WSU McNair PhD 

Ciera Graham, PhD

Dean of Student Success, Pierce College
Ph.D. Sociology, University of Cincinnati
M.Ed., Counseling, Washington State University
B.A., Sociology, Washington State University

Dr. Ciera Graham(she/her/hers) is an experienced higher education professional who has built an impressive career on building and sustaining culturally relevant programs and infrastructure for underserved students to thrive. In her 13 years of experience, Ciera has provided direct level student support and mentorship, engaged with K-12 and community partners, and built collaborative relationships across instruction and student services to advance student success. Dr. Graham received her bachelor’s degree in sociology and a master’s degree in counseling at Washington State University, and a PhD in sociology at the University of Cincinnati. She was a participant in the Washington State University TRiO Student Support Services and the Ronald E. McNair Scholars program. Dr. Graham is a Seattle native and credits her hard work and resolve to her working-class parents. “My parents worked incredibly hard to provide me with opportunities they never had,” she said, “which is why I am also steadfast in my determination to create a better life for undeserved students.”  

As a WSU McNair Scholar, Ciera was able to build a supportive community of peers and faculty who shared her lived experiences and identities as a woman of color, and first-generation college student. The summer research experience gave her the competitive edge in the graduate admissions process, and it also gave her confidence to contribute to advancing research and conversations on the racial and social inequities impacting students of color at predominately white campuses. In a society that continues to invalidate studies on populations of color as not “real” or “rigorous research,” Dr. Graham wanted to help change this narrative and inspire other graduate students of color to not be afraid to ask critical research questions about problems impacting their communities.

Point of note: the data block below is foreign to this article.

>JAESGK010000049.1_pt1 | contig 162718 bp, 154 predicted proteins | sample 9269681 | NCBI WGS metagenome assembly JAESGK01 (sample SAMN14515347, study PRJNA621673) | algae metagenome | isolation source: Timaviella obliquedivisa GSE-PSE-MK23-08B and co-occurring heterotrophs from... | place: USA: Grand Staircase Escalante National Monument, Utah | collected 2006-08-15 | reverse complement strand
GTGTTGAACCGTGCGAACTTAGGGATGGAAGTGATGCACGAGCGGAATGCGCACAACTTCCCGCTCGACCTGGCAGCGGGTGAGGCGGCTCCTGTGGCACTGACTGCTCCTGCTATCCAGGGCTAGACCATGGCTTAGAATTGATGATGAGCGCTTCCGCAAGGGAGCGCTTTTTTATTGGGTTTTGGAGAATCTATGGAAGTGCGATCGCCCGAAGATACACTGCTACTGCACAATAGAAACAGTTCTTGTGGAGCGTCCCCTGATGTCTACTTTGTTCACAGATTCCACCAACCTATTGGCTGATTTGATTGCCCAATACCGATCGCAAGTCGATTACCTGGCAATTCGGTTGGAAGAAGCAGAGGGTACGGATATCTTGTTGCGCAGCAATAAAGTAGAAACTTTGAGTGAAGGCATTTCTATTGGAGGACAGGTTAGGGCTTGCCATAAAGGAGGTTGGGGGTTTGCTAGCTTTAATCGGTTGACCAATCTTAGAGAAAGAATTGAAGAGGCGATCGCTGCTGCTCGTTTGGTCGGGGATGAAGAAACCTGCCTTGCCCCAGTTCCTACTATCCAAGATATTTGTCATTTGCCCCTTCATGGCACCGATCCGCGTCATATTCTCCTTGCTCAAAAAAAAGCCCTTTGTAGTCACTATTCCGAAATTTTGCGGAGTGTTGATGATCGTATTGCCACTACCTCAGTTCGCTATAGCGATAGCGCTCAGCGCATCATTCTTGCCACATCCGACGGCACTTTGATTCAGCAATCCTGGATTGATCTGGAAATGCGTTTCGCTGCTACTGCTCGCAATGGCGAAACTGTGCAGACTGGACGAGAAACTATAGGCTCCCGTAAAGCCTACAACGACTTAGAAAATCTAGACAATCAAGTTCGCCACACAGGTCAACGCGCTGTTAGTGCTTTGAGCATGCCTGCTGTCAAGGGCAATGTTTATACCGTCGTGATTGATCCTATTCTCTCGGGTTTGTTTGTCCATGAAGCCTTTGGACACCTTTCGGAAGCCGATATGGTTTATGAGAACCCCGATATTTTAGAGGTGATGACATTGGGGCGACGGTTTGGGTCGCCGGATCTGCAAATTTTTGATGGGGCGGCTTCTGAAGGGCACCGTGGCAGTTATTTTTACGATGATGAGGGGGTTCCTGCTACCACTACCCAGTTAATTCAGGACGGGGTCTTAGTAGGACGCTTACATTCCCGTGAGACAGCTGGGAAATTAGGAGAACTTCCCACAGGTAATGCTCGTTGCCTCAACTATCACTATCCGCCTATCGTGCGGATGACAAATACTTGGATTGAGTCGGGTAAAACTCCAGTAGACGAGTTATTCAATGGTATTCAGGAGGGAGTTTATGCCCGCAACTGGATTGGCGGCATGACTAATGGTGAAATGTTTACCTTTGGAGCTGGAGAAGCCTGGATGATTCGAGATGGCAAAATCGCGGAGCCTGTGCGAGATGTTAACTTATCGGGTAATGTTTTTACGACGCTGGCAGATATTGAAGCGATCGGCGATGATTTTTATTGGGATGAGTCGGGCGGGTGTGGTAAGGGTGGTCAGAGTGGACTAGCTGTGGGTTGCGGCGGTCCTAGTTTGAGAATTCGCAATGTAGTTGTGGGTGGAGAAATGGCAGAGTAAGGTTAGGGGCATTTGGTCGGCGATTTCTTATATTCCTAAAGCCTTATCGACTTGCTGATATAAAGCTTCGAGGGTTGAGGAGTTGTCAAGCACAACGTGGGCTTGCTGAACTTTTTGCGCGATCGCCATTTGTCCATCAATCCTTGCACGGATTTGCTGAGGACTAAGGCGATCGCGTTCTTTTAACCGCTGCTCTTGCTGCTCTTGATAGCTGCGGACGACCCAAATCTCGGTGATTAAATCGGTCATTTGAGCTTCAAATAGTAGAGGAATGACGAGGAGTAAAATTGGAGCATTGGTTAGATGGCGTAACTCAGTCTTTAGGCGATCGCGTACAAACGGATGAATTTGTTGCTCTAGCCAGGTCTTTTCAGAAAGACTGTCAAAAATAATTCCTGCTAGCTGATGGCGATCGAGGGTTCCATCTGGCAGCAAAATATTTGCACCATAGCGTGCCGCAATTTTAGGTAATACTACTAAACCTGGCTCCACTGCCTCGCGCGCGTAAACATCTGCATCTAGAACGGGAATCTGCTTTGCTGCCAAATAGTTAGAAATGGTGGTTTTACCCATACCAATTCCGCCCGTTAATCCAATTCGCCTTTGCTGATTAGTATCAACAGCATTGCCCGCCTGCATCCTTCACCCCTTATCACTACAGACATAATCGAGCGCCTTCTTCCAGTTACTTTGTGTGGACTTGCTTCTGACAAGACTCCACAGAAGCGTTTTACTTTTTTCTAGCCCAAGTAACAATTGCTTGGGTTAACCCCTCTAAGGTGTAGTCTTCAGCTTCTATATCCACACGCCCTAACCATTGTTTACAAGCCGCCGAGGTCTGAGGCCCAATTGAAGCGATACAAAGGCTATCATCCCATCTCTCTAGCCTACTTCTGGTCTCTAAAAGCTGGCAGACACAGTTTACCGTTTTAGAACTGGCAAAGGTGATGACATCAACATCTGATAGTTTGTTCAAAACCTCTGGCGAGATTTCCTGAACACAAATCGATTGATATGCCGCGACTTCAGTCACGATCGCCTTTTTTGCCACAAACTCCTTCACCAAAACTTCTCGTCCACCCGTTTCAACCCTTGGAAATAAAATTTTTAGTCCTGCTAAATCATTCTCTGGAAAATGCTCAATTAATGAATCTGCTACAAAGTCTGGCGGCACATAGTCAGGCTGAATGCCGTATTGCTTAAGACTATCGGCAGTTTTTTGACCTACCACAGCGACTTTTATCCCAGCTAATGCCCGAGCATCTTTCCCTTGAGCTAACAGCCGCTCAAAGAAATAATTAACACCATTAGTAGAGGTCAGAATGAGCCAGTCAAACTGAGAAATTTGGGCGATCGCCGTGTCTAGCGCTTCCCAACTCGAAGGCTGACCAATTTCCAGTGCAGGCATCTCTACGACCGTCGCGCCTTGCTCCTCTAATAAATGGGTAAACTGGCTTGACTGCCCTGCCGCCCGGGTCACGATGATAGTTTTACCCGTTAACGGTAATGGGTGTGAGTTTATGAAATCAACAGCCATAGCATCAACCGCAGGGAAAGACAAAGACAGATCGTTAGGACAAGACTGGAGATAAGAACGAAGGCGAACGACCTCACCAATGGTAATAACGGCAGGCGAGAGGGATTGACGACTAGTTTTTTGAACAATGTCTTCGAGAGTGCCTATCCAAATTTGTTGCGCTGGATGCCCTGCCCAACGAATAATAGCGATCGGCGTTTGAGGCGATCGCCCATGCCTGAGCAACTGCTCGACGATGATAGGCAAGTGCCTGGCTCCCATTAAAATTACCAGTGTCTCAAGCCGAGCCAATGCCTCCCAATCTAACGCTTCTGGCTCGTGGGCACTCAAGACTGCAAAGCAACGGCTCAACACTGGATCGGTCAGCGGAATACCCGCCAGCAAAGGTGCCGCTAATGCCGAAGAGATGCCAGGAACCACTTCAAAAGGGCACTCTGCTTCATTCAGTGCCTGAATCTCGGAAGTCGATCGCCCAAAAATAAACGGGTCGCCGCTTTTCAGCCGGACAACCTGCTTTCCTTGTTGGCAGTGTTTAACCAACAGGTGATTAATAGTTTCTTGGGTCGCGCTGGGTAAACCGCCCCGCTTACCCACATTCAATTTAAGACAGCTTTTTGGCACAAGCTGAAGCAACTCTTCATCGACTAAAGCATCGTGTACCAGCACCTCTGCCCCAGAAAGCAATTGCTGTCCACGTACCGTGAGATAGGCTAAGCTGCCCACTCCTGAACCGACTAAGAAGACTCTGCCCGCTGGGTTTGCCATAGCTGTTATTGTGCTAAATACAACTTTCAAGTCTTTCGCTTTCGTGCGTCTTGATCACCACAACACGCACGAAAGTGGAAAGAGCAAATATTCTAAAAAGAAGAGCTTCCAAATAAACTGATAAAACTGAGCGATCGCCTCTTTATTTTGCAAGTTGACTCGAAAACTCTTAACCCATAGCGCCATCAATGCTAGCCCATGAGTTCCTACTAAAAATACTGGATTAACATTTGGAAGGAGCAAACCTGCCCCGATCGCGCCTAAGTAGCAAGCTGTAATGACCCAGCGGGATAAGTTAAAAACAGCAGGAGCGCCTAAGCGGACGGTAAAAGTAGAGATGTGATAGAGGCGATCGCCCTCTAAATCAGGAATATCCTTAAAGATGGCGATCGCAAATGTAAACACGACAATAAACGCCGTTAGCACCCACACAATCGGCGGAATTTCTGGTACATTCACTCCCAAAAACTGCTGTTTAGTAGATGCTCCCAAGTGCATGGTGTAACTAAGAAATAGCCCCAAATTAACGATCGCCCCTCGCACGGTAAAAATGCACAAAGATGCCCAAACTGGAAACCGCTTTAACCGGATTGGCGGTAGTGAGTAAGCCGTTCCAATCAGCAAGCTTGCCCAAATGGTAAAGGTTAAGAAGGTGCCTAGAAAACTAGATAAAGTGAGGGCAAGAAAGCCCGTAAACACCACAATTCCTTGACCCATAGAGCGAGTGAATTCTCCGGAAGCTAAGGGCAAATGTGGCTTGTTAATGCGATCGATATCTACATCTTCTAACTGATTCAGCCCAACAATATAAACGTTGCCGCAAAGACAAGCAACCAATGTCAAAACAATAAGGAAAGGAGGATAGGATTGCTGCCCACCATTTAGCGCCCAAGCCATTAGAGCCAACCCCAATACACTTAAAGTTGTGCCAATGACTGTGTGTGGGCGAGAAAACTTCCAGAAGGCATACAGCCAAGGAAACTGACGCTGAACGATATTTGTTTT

Dr. Graham acknowledges that many first-generation college students, and students of color have to navigate an educational system that was not built for them. Attending college can be lonely. “The McNair program provided me opportunities to build and expand my personal and professional network,” she said, “as well as having open and candid conversations about my fears and anxieties about pursuing a graduate degree. I received mentorship on topics ranging from applying to graduate school, how to find a faculty mentor, and how to find adequate sources of funding—these topics were crucial in giving me the resources to successfully navigate the rigors of a graduate education. The McNair program also helped dispel the myth that everyone who receives a PhD must be a teacher; As someone who enjoyed being a practitioner of education, McNair opened my eyes to a career in higher education administration.”  

This is the advice Dr. Graham has to share: I would tell students preparing for graduate school to find a program that is competitive but also supportive. Research the program’s ranking, and the career placement of graduates. This will play a huge role in your experience as a student as well as your success after graduation. A supportive program is also critical. It’s important to find programs where there is a culture of viewing students as colleagues in training. Finding faculty and other staff who can support you through your studies and personal life challenges is also critical. Additionally, also consider applying to schools that have a graduate school club or organization where students across multiple departments can meet each other and build community.  Most people spend 5-6 years in graduate school—it’s important you are meticulous in your research and deliberate in your choice.